Blog post
October 3, 2016

A brief history of British housing

The United Nations observes World Habitat Day every year on the first Monday of October. It is celebrated throughout the world with an aim to reflect on the basic human right to adequate shelter.

As a leading online platform for property lending and investing, we believe supporting small house-builders can help close the current housing deficit.

We’re also passionate about property and keen to share the achievements of housebuilders in Britain throughout history.

Housing has undergone massive changes throughout history – often depicting the shift in lifestyle, political and economic situations. Here is a time scale of housing through different ages:

Tudor 1485-1603

The most distinctive feature of Tudor architecture was black-and-white design.

Homes in Tudor times were generally half timbered with wooden frames and the spaces between the frames were filled with small stick and wet clay. This was called wattle and daub. House were built in either E or H-shaped layout.


(Image source:

Stuart and Jacobean 1604-1713

Houses in Jacobean era were inspired by Palladian style. Palladian exteriors were generally bare brick and based on rules of proportion. By contrast, the interiors were decorated with rich ornaments with emphasis on the roofline.


(Image source:

Georgian 1714-1820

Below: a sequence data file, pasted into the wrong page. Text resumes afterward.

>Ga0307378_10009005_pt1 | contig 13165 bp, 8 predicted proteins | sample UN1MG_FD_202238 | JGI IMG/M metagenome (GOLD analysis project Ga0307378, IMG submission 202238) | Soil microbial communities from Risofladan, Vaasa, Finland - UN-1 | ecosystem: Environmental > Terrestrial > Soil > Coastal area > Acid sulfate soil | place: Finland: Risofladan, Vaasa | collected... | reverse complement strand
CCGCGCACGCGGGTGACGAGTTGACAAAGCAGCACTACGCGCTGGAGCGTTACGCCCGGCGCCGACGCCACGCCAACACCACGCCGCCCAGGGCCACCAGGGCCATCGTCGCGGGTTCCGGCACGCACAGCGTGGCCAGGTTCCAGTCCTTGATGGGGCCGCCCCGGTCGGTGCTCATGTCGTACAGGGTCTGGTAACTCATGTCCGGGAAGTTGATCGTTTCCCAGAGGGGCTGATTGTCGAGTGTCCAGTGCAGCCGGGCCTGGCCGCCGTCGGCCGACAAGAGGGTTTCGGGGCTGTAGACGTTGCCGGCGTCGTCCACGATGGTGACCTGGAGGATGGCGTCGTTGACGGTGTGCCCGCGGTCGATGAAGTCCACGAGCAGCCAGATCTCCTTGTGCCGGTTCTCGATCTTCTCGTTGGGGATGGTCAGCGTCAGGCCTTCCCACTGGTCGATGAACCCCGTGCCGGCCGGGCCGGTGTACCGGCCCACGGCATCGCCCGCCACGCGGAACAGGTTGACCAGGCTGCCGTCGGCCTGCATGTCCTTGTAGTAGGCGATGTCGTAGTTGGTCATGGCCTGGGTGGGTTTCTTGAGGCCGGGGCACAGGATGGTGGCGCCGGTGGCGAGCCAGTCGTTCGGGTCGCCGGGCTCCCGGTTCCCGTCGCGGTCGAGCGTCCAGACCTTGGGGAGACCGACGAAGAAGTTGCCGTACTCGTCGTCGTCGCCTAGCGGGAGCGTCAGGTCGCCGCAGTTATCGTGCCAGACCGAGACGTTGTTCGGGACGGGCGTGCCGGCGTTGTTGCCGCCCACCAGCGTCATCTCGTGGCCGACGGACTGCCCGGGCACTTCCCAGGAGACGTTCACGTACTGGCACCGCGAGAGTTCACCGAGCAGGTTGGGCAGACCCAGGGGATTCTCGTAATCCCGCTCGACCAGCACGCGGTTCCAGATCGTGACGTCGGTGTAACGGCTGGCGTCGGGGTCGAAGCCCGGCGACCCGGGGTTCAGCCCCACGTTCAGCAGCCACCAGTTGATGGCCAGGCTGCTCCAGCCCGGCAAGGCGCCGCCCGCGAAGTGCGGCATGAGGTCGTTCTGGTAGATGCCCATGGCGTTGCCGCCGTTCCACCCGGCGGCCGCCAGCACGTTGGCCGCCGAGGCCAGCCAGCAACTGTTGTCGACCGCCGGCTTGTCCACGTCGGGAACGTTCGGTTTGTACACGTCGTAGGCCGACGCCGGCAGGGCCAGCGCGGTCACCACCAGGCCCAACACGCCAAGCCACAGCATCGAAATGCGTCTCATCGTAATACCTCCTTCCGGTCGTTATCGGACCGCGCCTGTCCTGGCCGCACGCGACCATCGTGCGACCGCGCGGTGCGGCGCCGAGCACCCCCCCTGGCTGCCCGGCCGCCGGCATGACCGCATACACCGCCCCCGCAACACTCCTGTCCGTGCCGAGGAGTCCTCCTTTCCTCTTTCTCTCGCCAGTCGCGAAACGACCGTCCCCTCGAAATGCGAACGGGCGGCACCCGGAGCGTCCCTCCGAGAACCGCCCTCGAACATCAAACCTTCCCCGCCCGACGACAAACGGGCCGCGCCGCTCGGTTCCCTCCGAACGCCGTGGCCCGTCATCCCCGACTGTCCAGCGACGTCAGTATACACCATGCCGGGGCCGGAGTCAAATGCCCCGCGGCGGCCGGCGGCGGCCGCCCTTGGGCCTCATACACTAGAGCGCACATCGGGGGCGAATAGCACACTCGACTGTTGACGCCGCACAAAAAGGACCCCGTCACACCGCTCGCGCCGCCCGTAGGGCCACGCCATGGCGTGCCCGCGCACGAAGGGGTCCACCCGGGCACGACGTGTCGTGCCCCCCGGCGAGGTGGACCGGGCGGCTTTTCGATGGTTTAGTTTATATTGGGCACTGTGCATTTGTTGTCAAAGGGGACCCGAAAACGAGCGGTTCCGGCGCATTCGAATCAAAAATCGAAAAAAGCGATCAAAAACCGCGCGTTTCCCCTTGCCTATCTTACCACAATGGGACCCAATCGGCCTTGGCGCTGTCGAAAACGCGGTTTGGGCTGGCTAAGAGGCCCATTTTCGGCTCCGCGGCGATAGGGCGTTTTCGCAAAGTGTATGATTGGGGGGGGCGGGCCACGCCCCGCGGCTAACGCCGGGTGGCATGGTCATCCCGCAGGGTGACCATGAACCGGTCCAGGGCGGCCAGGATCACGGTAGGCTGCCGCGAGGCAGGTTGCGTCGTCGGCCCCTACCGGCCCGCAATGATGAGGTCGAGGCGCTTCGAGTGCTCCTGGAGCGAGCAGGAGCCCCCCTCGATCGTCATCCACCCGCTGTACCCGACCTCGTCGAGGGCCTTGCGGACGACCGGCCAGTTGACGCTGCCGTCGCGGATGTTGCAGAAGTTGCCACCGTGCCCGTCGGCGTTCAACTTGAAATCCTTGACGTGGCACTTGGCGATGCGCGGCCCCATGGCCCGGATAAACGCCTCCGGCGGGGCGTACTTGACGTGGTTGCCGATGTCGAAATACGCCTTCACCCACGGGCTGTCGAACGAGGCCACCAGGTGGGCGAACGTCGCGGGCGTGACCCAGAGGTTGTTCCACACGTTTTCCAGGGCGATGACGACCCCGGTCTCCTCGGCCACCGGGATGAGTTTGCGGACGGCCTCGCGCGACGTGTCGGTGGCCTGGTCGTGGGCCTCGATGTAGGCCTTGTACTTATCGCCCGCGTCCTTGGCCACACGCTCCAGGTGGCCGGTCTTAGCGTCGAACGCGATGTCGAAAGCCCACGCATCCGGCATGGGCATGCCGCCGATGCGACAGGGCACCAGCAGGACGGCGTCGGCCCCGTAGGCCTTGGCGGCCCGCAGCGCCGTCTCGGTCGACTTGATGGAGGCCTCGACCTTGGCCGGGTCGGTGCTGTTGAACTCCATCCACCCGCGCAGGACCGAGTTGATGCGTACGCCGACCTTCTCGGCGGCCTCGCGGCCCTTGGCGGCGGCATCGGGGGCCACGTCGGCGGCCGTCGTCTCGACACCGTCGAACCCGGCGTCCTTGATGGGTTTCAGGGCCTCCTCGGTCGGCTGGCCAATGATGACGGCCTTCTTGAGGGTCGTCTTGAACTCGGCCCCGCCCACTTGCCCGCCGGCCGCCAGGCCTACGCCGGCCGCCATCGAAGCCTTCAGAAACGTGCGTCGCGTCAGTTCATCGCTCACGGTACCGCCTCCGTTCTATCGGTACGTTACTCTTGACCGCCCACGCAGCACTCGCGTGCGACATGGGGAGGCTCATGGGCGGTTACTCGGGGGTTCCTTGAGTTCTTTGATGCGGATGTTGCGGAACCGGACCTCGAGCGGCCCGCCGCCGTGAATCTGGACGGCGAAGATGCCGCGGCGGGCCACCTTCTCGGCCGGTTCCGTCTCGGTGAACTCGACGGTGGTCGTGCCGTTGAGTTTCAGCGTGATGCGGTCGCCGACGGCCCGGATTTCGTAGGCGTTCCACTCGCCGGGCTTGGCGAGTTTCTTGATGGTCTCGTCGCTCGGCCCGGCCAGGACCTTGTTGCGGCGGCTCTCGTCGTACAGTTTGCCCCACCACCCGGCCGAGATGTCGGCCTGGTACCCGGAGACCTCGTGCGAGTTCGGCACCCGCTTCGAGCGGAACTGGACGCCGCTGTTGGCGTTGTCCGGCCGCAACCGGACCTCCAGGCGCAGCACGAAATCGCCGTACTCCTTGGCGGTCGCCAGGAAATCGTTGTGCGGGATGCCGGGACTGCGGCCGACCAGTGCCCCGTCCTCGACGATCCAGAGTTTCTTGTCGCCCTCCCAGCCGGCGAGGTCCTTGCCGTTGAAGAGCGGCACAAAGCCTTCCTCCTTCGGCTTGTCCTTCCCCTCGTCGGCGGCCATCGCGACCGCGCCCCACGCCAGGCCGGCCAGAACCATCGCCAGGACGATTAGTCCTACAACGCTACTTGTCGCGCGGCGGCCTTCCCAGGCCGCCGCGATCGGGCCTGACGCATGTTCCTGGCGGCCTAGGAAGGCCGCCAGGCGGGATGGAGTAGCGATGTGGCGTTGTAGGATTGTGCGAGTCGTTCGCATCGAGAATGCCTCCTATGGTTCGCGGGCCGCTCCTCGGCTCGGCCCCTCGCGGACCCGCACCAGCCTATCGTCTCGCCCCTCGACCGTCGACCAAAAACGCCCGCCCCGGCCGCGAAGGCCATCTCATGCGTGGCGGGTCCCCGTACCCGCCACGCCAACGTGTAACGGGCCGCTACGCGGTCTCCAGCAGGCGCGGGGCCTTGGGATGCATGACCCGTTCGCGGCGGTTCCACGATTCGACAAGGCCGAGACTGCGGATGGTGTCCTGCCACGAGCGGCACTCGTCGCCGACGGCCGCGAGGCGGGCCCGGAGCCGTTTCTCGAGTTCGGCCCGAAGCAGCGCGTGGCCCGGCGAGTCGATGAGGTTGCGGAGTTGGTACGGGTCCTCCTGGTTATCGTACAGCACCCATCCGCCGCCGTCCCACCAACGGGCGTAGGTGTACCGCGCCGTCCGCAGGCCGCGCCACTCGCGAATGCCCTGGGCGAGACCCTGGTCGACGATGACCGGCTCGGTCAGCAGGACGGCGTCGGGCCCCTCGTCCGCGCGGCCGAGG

Georgian style was based on the classical architecture of Greece and Rome, as revived in Renaissance architecture. Harmony, symmetry, airiness, space and light were the key essence of Georgian homes. High ceilings, pale colour schemes and delicate furniture were the key features.

Country Mansion

(Image source:

Victorian 1837-1901

Industrial Revolution led to successive housing booms and resulted in the building of Victorian style houses around the country. Patterned bricks, sash windows and decorated roof line and slates were the distinctive features of Victorian era.


(Image source:

Edwardian 1901 – 1910

After the formal and dark colours of Victorian interiors, Edwardian era focused on being fresh and feminine with pastel colour scheme. Parquet floors, leaded glass and red bricks were popular features for homes built in this period.


(Image source:

Semis 1930-1939

Tudorbethan style influenced 1930s with emphasis on modernism, art deco and Scandinavian design. Most of the houses were built in suburban areas around existing towns and cities. The homes in Tudorbethan style was either brick with surface treatments, or wood-frames with brick infill.


(Image source:

Eco Minimalism 2000 – now

The new millennium brought in the trend of minimalist lifestyle and contemporary design. Eco-friendly materials and use of tubular steel, laminated plywood and fibreglass gained prominence. In contrast to Victorian or Edwardian era, homes are mostly decorated with few furnitures as people aim for clutter-free interiors and multipurpose space.


(Image source:

Felix Habgood
Posted by Felix Habgood
Your privacy matters
We use cookies to offer you a better experience. To understand what data we collect you can access our privacy policy and cookies policy. You can also adjust your or confirm your consent by clicking the accept button.

The cookies we use:

These are required for the operation of our website. For example, they support you to log into secure areas. You may disable these by changing your browser settings, but this may affect how the website functions.
These allow us to collect information such as how you navigate our website or if you experience errors which we can use to improve your journey.
These recognise you when you return to our website so we can personalise your content and improve your visit.